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July 15, 1859|
|Died||February 11, 1911
|Occupation||Mandolinist and composer|
|Spouse(s)||Luisa de Fonseca
Carlo Munier (July 15, 1859 – February 10, 1911) was an Italian mandolinist who advocated for the mandolin's acknowledgement among as an instrument of classical music. Maestro Silvio Ranieri in 1925 described Munier as one of the principal pioneers in the revival of the mandolin repertoire - a repertoire that with Munier began to move away from the limitations of the popular style (waltzes, serenades and fashionable marches) in order to approach the "art music" forms.
Carlo Gennaro Pasquale Munier was born in Naples on July 15, 1859, son of Vincenzo Munier, a printer, and Rosa Vinaccia. Orphaned at a very young age, he was adopted by the relatives of his maternal grandfather, the noted luthier Pasquale Vinaccia. The Vinaccia family of Naples had been active as instrument makers since the first half of the 18th century, and Pasquale is considered today one of the fathers of the modern mandolin for his technical innovations for the instrument. Munier acknowledged the closeness of his relationship with the Vinaccia family in his several references to Pasquale Vinaccia in his Method for mandolin, and in his dedication of the Three Mazurkas Op. 116-118 for mandolin and guitar to his uncle Gennaro, son of Pasquale.
Growing up in the Vinaccia atelier, where he learned his first musical rudiments, Munier began to study the mandolin and the guitar with Carmine de Laurentiis, Neapolitan maestro of both instruments and author of the 1869 "Metodo per mandolino" published by Ricordi editions. Munier then enrolled in the S. Pietro Maiella Conservatory when he was 15, studying piano with the maestros Galiero and Cesi and harmony and composition with maestro Nicola D'Arienzo. He completed his studies at 19, winning awards in composition and harmony. In this period he performed at several concerts in Naples and published his first compositions, arrangements of La Traviata and I Puritani for two mandolins, mandola and piano, dedicating the last one to the Queen of Italy.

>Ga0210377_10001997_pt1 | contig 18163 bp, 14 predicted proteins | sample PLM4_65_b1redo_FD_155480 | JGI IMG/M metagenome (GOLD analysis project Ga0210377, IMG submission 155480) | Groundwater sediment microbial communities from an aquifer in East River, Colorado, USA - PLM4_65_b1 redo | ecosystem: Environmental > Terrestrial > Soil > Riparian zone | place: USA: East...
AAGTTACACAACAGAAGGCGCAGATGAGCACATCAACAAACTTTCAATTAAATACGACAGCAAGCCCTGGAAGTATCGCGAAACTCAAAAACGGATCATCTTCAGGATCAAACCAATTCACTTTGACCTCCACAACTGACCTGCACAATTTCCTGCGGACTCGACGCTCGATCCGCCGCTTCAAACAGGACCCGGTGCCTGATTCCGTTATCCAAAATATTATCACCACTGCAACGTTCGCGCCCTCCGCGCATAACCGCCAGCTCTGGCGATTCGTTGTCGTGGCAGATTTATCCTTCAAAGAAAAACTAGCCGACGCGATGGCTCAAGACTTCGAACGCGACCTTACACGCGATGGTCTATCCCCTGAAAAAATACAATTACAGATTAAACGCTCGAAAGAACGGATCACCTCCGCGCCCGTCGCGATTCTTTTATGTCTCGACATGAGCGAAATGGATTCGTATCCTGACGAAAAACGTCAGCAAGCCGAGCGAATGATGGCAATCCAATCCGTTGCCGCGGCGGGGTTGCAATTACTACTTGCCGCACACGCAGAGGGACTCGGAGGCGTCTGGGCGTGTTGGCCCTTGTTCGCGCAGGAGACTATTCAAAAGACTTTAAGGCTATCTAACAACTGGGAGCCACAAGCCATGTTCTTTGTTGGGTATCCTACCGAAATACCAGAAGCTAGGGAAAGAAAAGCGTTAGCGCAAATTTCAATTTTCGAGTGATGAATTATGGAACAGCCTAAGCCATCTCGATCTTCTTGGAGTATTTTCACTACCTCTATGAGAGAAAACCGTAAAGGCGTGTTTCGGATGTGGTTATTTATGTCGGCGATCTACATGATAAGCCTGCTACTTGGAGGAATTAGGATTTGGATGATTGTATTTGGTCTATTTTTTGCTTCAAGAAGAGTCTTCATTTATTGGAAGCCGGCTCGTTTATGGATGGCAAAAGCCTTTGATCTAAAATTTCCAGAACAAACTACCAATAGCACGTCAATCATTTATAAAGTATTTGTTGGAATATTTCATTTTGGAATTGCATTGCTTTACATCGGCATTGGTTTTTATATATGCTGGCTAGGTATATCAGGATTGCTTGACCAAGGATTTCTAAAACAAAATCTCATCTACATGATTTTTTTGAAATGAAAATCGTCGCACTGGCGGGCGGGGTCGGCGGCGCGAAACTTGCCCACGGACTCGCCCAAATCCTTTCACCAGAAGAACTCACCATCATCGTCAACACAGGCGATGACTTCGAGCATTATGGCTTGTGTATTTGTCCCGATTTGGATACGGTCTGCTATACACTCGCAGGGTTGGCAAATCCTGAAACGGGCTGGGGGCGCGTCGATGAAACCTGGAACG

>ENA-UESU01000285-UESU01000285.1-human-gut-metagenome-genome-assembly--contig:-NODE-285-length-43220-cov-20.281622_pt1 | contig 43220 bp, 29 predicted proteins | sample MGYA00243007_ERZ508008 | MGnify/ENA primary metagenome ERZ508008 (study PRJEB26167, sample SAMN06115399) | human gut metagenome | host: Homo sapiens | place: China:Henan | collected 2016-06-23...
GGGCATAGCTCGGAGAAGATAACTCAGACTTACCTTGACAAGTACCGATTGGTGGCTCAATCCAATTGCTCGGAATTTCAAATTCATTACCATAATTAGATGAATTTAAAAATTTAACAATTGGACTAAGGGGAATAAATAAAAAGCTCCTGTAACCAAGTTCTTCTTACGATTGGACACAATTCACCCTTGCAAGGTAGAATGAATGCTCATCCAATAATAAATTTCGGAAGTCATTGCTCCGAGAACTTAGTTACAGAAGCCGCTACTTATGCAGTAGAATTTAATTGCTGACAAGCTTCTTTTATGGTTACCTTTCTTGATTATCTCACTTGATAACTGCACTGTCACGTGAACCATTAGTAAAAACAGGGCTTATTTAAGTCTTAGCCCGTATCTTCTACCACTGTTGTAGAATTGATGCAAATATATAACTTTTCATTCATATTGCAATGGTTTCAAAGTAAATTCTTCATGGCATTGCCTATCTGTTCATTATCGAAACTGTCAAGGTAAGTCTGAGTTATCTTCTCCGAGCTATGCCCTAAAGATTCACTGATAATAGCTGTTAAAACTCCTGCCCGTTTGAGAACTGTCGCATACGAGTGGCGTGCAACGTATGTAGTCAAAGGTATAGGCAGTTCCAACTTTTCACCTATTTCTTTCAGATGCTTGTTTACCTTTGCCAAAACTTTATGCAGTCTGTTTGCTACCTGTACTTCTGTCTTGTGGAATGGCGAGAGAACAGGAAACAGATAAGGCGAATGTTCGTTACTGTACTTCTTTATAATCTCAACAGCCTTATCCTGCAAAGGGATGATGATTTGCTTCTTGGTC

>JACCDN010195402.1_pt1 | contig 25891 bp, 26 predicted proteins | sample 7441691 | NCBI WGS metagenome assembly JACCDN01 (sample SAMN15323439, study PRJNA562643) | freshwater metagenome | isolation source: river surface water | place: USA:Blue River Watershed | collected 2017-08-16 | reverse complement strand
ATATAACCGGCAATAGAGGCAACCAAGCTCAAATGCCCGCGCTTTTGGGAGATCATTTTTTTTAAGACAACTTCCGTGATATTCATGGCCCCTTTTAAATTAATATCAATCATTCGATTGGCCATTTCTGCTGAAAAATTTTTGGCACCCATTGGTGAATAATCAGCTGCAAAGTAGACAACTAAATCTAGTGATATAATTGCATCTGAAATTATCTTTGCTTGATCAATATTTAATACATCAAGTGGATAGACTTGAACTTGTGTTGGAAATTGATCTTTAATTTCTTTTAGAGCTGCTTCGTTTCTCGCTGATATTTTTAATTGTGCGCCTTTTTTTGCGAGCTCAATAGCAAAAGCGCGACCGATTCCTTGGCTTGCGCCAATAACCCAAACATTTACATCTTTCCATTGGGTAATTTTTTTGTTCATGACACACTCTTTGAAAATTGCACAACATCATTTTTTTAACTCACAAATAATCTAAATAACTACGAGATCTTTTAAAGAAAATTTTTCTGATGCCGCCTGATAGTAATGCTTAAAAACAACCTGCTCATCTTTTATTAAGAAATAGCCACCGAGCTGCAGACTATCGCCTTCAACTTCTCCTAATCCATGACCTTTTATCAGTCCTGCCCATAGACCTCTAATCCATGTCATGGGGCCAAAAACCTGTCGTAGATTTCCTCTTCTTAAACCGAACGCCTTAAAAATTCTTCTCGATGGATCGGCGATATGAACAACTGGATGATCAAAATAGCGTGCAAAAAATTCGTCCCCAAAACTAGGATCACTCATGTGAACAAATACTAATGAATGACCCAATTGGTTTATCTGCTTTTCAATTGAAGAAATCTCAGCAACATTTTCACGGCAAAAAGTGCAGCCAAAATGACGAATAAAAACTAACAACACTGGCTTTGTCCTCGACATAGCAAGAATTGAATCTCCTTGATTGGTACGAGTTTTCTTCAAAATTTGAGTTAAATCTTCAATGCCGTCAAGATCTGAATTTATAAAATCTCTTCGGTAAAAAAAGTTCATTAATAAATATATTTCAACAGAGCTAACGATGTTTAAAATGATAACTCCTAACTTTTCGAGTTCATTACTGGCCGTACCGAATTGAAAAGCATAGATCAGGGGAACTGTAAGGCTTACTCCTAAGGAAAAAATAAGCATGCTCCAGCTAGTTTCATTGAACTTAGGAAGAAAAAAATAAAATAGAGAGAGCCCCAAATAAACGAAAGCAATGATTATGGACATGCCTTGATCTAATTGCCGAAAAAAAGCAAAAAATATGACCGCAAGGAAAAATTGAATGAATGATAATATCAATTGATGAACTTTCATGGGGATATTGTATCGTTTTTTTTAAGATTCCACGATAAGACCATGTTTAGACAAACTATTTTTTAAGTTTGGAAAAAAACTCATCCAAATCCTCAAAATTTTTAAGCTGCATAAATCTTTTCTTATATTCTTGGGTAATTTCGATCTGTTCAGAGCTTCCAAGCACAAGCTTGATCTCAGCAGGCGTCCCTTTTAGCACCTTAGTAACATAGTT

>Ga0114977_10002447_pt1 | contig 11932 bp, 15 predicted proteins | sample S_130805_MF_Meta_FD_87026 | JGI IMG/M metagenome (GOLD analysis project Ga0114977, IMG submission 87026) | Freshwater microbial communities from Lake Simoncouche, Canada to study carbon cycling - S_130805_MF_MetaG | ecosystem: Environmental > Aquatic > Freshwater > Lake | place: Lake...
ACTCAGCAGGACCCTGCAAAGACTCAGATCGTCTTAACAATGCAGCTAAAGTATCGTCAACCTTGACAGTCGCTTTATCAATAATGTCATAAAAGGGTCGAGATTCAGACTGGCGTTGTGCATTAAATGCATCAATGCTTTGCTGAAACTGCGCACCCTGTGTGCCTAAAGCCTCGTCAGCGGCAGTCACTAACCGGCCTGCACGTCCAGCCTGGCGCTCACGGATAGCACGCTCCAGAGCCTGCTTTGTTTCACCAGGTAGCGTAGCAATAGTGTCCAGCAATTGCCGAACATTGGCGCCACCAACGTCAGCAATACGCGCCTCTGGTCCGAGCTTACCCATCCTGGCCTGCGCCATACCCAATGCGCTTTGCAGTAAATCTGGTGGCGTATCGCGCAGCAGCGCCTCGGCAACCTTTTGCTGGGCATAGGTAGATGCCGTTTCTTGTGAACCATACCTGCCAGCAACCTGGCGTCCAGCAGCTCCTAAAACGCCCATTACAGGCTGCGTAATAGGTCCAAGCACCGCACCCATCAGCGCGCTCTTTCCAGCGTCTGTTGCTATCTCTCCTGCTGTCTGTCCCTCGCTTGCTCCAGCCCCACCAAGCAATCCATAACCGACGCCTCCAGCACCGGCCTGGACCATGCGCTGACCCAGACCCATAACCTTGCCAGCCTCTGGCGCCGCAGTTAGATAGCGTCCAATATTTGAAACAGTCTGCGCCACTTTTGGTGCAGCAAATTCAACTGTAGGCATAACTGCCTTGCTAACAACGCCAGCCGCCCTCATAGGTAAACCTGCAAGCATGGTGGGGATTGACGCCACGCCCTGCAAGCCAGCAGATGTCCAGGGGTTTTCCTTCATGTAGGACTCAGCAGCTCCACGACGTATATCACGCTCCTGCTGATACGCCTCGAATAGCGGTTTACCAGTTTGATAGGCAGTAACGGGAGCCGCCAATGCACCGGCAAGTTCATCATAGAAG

When he was 22 Munier moved to Florence, where he spent the rest of his life. He quickly gained a reputation as a virtuoso, becoming a guiding figure of the Florentine mandolin and guitar school, which also included such illustrious students as Queen Margherita. In 1890 he organized and conducted the first plucked string quartet, with Luigi Bianchi on first mandolin, Guido Vizzarri on second mandolin, Riccardo Matini on mandola and himself on liuto moderno. With this quartet he performed several concerts across Italy, popularizing this kind of ensemble. In 1892 the quartet won first prize in the National Competition of Genoa, over which the famous violinist Camillo Sivori presided. In the same competition Munier won the gold medal as mandolin player and composer performing his "Concerto in Sol maggiore". In October 1909 he performed for King Vittorio Emanuele III, in the historical castle of Sommariva-Perno in Cuneo province, playing the "Prelude in Re maggiore" and the Mazurka-Concert "A Lei!". The king complimented Munier on the execution of the pieces and the extraordinary effects he obtained with the mandolin.
In autumn 1910, Munier left for a European tour that made stops in Marseilles and Antwerp. In Marseilles, he met his mandolinist friend Laurent Fantauzzi to whom he told of his plan to organize an impressive concert in Florence. Unfortunately, he never realized the event; on his return to Florence Munier contracted an unexpected illness and died on February 10, 1911, after an unexpected illness.
Munier first married Luisa De Fonseca, who died young and to whom he dedicated Elegia op 148. He then married Armida Bastianini with whom he had two daughters, Luisa and Elena.
Munier was a prolific composer. His catalogue includes more than 350 published works. With the exception of a few works, including the "Trio for mandolin, violoncello and piano" and the "Three quartets for 2 mandolins, mandola and lute", Munier wrote primarily for mandolin and guitar. His production of methods was also remarkable: the Metodo completo for mandolin in two volumes; Lo Scioglidita in four volumes and the Venti Studi. His ouvre also included didactic works like the "Lezioni in Forma di Duetto" Op. 115 and the Opere per Due Mandolini (Op. 220, 228 and 230).
Ten or twelve years ago the publication of a Method like this one would have been a useless proposition. At that time the mandolin was little known whereas now it has attained its rightful place in the art of music. In fact, many people dedicate themselves to studying it with constant passion, therefore the need for a "Complete Method" for a guide to lead one without difficulties to perfect execution"— Carlo Munier, Florence, July 1891
Philip James Bone, Guitar & mandolin biographies of celebrated players & composers. London, New York, Schott, 1954.
Paul Sparks, The classical mandolin. Oxford : Clarendon Press ; New York : Oxford University Press, 1995.